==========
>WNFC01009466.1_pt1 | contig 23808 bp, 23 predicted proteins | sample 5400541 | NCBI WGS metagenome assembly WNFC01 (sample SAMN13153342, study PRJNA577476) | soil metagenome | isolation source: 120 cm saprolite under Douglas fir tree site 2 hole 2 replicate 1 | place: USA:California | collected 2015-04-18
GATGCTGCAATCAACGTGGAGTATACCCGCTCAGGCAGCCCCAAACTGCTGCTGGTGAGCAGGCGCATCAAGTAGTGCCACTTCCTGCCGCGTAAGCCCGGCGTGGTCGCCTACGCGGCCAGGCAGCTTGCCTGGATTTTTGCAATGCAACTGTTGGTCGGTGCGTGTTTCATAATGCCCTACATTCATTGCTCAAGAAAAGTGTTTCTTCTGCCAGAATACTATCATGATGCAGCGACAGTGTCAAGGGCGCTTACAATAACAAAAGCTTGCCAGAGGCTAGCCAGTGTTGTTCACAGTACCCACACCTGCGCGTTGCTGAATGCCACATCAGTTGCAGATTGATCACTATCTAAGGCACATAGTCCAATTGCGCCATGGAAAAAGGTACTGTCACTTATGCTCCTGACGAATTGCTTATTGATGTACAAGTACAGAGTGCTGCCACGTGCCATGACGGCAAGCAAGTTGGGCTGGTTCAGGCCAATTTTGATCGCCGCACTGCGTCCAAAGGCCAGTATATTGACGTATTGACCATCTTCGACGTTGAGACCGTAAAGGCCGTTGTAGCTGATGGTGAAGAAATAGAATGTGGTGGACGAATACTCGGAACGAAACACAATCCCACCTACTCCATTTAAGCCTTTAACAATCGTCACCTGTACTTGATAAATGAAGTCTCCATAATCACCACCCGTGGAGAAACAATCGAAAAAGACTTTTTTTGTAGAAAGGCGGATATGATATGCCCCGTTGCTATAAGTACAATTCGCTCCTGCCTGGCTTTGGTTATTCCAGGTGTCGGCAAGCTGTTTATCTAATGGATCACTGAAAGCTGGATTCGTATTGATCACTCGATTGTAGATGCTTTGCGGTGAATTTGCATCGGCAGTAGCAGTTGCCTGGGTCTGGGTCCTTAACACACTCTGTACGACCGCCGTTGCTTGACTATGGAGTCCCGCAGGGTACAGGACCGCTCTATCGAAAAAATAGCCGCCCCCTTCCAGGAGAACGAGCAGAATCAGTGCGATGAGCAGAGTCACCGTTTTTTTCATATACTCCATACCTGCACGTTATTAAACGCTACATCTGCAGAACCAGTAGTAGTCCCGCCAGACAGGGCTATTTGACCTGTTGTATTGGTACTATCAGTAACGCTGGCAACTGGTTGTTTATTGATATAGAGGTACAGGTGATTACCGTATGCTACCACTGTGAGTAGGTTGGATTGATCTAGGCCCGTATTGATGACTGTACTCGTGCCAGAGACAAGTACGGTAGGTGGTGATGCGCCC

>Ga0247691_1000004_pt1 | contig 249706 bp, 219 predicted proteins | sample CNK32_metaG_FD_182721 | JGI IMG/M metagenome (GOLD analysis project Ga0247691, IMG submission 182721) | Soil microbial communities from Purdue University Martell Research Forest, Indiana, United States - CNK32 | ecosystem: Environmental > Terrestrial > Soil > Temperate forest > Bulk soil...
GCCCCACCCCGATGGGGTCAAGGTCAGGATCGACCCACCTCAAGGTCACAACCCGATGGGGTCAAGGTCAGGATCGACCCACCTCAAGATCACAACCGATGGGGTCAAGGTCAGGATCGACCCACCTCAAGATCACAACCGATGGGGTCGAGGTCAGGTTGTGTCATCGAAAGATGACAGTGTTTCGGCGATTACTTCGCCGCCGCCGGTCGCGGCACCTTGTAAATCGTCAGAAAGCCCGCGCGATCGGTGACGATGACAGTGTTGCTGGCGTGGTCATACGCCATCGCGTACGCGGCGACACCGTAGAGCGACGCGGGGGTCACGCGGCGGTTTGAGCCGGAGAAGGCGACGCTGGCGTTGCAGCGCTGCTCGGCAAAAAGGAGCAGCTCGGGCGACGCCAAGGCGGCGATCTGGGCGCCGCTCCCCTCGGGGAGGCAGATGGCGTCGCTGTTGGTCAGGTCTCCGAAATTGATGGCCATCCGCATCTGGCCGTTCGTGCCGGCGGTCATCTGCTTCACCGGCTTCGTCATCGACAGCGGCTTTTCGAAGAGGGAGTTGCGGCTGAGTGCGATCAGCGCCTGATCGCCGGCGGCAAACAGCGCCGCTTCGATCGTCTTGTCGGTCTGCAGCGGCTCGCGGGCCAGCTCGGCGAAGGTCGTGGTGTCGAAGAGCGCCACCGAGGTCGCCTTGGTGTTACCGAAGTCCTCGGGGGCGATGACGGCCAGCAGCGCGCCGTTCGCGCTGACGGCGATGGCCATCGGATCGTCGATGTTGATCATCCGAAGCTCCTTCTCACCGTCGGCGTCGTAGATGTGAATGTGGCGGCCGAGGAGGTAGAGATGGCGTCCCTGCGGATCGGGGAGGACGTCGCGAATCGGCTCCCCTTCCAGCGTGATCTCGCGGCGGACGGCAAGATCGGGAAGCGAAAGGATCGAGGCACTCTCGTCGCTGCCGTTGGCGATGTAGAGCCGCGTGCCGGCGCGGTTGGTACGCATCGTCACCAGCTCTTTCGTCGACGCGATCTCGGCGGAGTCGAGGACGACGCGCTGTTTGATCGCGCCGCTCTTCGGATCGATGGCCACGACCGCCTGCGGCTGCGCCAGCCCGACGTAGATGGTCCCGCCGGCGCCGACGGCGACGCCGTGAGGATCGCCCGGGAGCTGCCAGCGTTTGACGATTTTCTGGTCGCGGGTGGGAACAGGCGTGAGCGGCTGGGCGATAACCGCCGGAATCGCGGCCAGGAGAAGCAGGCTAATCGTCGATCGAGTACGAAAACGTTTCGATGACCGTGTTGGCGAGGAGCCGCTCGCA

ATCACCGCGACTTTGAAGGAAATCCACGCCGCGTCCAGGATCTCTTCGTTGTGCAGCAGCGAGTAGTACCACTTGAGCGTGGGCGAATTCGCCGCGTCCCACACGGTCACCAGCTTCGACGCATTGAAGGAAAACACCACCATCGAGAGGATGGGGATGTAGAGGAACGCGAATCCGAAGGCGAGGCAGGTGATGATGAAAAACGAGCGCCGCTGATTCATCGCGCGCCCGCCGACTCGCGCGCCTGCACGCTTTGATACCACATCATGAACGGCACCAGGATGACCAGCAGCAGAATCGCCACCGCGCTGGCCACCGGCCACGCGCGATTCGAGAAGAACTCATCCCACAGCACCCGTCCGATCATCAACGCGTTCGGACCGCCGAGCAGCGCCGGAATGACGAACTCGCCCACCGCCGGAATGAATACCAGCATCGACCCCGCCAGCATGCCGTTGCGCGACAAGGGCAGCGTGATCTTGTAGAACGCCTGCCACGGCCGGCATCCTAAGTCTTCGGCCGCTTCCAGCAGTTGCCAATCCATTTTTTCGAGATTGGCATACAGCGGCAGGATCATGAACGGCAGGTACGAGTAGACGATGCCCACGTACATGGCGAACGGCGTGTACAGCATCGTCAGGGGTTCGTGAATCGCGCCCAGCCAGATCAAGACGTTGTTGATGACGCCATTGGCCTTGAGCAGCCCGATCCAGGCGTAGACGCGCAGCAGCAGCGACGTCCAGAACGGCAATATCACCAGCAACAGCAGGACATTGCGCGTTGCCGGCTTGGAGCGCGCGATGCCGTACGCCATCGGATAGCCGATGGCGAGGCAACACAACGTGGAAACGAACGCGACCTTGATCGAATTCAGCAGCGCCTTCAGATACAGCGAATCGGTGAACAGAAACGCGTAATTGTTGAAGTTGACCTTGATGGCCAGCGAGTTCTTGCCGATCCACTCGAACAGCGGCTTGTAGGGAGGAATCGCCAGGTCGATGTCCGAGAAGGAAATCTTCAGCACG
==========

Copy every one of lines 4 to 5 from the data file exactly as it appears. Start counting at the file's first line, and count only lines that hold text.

GCCCCACCCCGATGGGGTCAAGGTCAGGATCGACCCACCTCAAGGTCACAACCCGATGGGGTCAAGGTCAGGATCGACCCACCTCAAGATCACAACCGATGGGGTCAAGGTCAGGATCGACCCACCTCAAGATCACAACCGATGGGGTCGAGGTCAGGTTGTGTCATCGAAAGATGACAGTGTTTCGGCGATTACTTCGCCGCCGCCGGTCGCGGCACCTTGTAAATCGTCAGAAAGCCCGCGCGATCGGTGACGATGACAGTGTTGCTGGCGTGGTCATACGCCATCGCGTACGCGGCGACACCGTAGAGCGACGCGGGGGTCACGCGGCGGTTTGAGCCGGAGAAGGCGACGCTGGCGTTGCAGCGCTGCTCGGCAAAAAGGAGCAGCTCGGGCGACGCCAAGGCGGCGATCTGGGCGCCGCTCCCCTCGGGGAGGCAGATGGCGTCGCTGTTGGTCAGGTCTCCGAAATTGATGGCCATCCGCATCTGGCCGTTCGTGCCGGCGGTCATCTGCTTCACCGGCTTCGTCATCGACAGCGGCTTTTCGAAGAGGGAGTTGCGGCTGAGTGCGATCAGCGCCTGATCGCCGGCGGCAAACAGCGCCGCTTCGATCGTCTTGTCGGTCTGCAGCGGCTCGCGGGCCAGCTCGGCGAAGGTCGTGGTGTCGAAGAGCGCCACCGAGGTCGCCTTGGTGTTACCGAAGTCCTCGGGGGCGATGACGGCCAGCAGCGCGCCGTTCGCGCTGACGGCGATGGCCATCGGATCGTCGATGTTGATCATCCGAAGCTCCTTCTCACCGTCGGCGTCGTAGATGTGAATGTGGCGGCCGAGGAGGTAGAGATGGCGTCCCTGCGGATCGGGGAGGACGTCGCGAATCGGCTCCCCTTCCAGCGTGATCTCGCGGCGGACGGCAAGATCGGGAAGCGAAAGGATCGAGGCACTCTCGTCGCTGCCGTTGGCGATGTAGAGCCGCGTGCCGGCGCGGTTGGTACGCATCGTCACCAGCTCTTTCGTCGACGCGATCTCGGCGGAGTCGAGGACGACGCGCTGTTTGATCGCGCCGCTCTTCGGATCGATGGCCACGACCGCCTGCGGCTGCGCCAGCCCGACGTAGATGGTCCCGCCGGCGCCGACGGCGACGCCGTGAGGATCGCCCGGGAGCTGCCAGCGTTTGACGATTTTCTGGTCGCGGGTGGGAACAGGCGTGAGCGGCTGGGCGATAACCGCCGGAATCGCGGCCAGGAGAAGCAGGCTAATCGTCGATCGAGTACGAAAACGTTTCGATGACCGTGTTGGCGAGGAGCCGCTCGCA

ATCACCGCGACTTTGAAGGAAATCCACGCCGCGTCCAGGATCTCTTCGTTGTGCAGCAGCGAGTAGTACCACTTGAGCGTGGGCGAATTCGCCGCGTCCCACACGGTCACCAGCTTCGACGCATTGAAGGAAAACACCACCATCGAGAGGATGGGGATGTAGAGGAACGCGAATCCGAAGGCGAGGCAGGTGATGATGAAAAACGAGCGCCGCTGATTCATCGCGCGCCCGCCGACTCGCGCGCCTGCACGCTTTGATACCACATCATGAACGGCACCAGGATGACCAGCAGCAGAATCGCCACCGCGCTGGCCACCGGCCACGCGCGATTCGAGAAGAACTCATCCCACAGCACCCGTCCGATCATCAACGCGTTCGGACCGCCGAGCAGCGCCGGAATGACGAACTCGCCCACCGCCGGAATGAATACCAGCATCGACCCCGCCAGCATGCCGTTGCGCGACAAGGGCAGCGTGATCTTGTAGAACGCCTGCCACGGCCGGCATCCTAAGTCTTCGGCCGCTTCCAGCAGTTGCCAATCCATTTTTTCGAGATTGGCATACAGCGGCAGGATCATGAACGGCAGGTACGAGTAGACGATGCCCACGTACATGGCGAACGGCGTGTACAGCATCGTCAGGGGTTCGTGAATCGCGCCCAGCCAGATCAAGACGTTGTTGATGACGCCATTGGCCTTGAGCAGCCCGATCCAGGCGTAGACGCGCAGCAGCAGCGACGTCCAGAACGGCAATATCACCAGCAACAGCAGGACATTGCGCGTTGCCGGCTTGGAGCGCGCGATGCCGTACGCCATCGGATAGCCGATGGCGAGGCAACACAACGTGGAAACGAACGCGACCTTGATCGAATTCAGCAGCGCCTTCAGATACAGCGAATCGGTGAACAGAAACGCGTAATTGTTGAAGTTGACCTTGATGGCCAGCGAGTTCTTGCCGATCCACTCGAACAGCGGCTTGTAGGGAGGAATCGCCAGGTCGATGTCCGAGAAGGAAATCTTCAGCACG